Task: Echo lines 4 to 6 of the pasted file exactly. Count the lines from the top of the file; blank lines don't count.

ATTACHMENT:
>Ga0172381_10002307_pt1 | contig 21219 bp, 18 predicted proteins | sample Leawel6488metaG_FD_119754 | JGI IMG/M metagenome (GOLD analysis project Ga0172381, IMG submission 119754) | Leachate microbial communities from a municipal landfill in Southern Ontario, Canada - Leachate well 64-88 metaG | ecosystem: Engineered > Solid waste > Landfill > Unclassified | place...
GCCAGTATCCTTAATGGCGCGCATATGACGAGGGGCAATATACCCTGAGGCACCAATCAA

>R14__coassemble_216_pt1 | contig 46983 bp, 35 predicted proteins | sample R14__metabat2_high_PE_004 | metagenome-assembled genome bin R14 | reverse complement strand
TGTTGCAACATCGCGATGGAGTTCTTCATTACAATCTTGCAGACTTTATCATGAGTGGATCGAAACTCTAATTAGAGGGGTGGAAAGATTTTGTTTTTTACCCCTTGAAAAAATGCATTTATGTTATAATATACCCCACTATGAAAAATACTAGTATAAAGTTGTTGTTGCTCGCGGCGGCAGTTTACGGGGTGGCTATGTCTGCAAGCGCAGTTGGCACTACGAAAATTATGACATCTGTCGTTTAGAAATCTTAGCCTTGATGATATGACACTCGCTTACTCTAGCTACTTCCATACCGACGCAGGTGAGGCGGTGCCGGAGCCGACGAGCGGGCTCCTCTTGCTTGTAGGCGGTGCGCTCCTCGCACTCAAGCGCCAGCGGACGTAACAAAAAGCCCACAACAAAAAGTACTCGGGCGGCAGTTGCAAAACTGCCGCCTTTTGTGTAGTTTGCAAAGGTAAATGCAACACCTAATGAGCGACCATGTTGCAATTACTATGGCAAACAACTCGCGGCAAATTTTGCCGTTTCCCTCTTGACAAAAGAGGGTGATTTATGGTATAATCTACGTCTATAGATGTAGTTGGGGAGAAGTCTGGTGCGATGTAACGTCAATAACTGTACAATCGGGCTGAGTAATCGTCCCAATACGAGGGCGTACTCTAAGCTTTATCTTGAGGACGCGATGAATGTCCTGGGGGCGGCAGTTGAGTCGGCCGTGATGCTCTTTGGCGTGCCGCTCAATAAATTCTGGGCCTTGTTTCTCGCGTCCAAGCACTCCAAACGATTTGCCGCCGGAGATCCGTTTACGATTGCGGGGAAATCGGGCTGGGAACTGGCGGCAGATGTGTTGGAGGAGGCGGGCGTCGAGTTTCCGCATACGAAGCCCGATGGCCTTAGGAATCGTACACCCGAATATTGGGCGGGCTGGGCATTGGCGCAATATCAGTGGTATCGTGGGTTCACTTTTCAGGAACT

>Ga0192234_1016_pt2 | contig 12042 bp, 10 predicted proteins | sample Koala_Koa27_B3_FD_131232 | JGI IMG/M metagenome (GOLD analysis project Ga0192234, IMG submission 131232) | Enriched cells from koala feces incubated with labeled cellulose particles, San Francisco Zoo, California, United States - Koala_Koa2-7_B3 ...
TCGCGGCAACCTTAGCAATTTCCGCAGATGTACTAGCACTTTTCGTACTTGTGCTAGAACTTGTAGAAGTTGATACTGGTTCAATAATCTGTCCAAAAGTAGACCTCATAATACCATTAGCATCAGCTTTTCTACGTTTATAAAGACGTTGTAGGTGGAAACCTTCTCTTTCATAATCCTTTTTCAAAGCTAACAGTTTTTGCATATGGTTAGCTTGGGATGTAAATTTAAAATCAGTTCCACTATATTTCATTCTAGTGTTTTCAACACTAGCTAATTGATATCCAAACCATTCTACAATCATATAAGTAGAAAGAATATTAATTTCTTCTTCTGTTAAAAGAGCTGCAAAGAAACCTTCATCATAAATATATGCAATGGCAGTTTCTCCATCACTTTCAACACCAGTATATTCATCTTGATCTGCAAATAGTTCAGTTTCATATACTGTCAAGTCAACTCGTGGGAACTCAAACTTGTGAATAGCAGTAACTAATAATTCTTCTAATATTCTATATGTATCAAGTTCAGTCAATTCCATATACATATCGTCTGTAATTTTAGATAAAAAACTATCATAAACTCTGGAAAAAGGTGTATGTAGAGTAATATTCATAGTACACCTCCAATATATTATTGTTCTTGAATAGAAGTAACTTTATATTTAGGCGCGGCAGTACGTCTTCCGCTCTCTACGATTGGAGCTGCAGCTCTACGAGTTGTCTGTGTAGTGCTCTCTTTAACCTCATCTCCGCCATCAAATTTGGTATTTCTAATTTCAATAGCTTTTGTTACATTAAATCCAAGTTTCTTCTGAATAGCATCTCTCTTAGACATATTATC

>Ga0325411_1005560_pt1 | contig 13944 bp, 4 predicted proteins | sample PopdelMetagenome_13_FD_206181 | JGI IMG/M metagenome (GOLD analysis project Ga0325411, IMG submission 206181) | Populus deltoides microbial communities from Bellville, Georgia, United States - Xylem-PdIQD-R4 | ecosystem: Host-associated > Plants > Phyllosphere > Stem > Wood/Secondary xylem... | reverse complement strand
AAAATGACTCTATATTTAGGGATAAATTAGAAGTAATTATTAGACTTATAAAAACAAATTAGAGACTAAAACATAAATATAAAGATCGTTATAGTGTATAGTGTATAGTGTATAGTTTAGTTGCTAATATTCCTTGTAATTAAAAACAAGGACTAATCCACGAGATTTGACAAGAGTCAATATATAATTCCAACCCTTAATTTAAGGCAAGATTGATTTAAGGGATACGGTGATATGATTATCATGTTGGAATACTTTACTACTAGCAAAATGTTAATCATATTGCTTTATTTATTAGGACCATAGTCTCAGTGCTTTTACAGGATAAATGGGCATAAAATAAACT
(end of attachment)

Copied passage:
TGTTGCAACATCGCGATGGAGTTCTTCATTACAATCTTGCAGACTTTATCATGAGTGGATCGAAACTCTAATTAGAGGGGTGGAAAGATTTTGTTTTTTACCCCTTGAAAAAATGCATTTATGTTATAATATACCCCACTATGAAAAATACTAGTATAAAGTTGTTGTTGCTCGCGGCGGCAGTTTACGGGGTGGCTATGTCTGCAAGCGCAGTTGGCACTACGAAAATTATGACATCTGTCGTTTAGAAATCTTAGCCTTGATGATATGACACTCGCTTACTCTAGCTACTTCCATACCGACGCAGGTGAGGCGGTGCCGGAGCCGACGAGCGGGCTCCTCTTGCTTGTAGGCGGTGCGCTCCTCGCACTCAAGCGCCAGCGGACGTAACAAAAAGCCCACAACAAAAAGTACTCGGGCGGCAGTTGCAAAACTGCCGCCTTTTGTGTAGTTTGCAAAGGTAAATGCAACACCTAATGAGCGACCATGTTGCAATTACTATGGCAAACAACTCGCGGCAAATTTTGCCGTTTCCCTCTTGACAAAAGAGGGTGATTTATGGTATAATCTACGTCTATAGATGTAGTTGGGGAGAAGTCTGGTGCGATGTAACGTCAATAACTGTACAATCGGGCTGAGTAATCGTCCCAATACGAGGGCGTACTCTAAGCTTTATCTTGAGGACGCGATGAATGTCCTGGGGGCGGCAGTTGAGTCGGCCGTGATGCTCTTTGGCGTGCCGCTCAATAAATTCTGGGCCTTGTTTCTCGCGTCCAAGCACTCCAAACGATTTGCCGCCGGAGATCCGTTTACGATTGCGGGGAAATCGGGCTGGGAACTGGCGGCAGATGTGTTGGAGGAGGCGGGCGTCGAGTTTCCGCATACGAAGCCCGATGGCCTTAGGAATCGTACACCCGAATATTGGGCGGGCTGGGCATTGGCGCAATATCAGTGGTATCGTGGGTTCACTTTTCAGGAACT

>Ga0192234_1016_pt2 | contig 12042 bp, 10 predicted proteins | sample Koala_Koa27_B3_FD_131232 | JGI IMG/M metagenome (GOLD analysis project Ga0192234, IMG submission 131232) | Enriched cells from koala feces incubated with labeled cellulose particles, San Francisco Zoo, California, United States - Koala_Koa2-7_B3 ...
TCGCGGCAACCTTAGCAATTTCCGCAGATGTACTAGCACTTTTCGTACTTGTGCTAGAACTTGTAGAAGTTGATACTGGTTCAATAATCTGTCCAAAAGTAGACCTCATAATACCATTAGCATCAGCTTTTCTACGTTTATAAAGACGTTGTAGGTGGAAACCTTCTCTTTCATAATCCTTTTTCAAAGCTAACAGTTTTTGCATATGGTTAGCTTGGGATGTAAATTTAAAATCAGTTCCACTATATTTCATTCTAGTGTTTTCAACACTAGCTAATTGATATCCAAACCATTCTACAATCATATAAGTAGAAAGAATATTAATTTCTTCTTCTGTTAAAAGAGCTGCAAAGAAACCTTCATCATAAATATATGCAATGGCAGTTTCTCCATCACTTTCAACACCAGTATATTCATCTTGATCTGCAAATAGTTCAGTTTCATATACTGTCAAGTCAACTCGTGGGAACTCAAACTTGTGAATAGCAGTAACTAATAATTCTTCTAATATTCTATATGTATCAAGTTCAGTCAATTCCATATACATATCGTCTGTAATTTTAGATAAAAAACTATCATAAACTCTGGAAAAAGGTGTATGTAGAGTAATATTCATAGTACACCTCCAATATATTATTGTTCTTGAATAGAAGTAACTTTATATTTAGGCGCGGCAGTACGTCTTCCGCTCTCTACGATTGGAGCTGCAGCTCTACGAGTTGTCTGTGTAGTGCTCTCTTTAACCTCATCTCCGCCATCAAATTTGGTATTTCTAATTTCAATAGCTTTTGTTACATTAAATCCAAGTTTCTTCTGAATAGCATCTCTCTTAGACATATTATC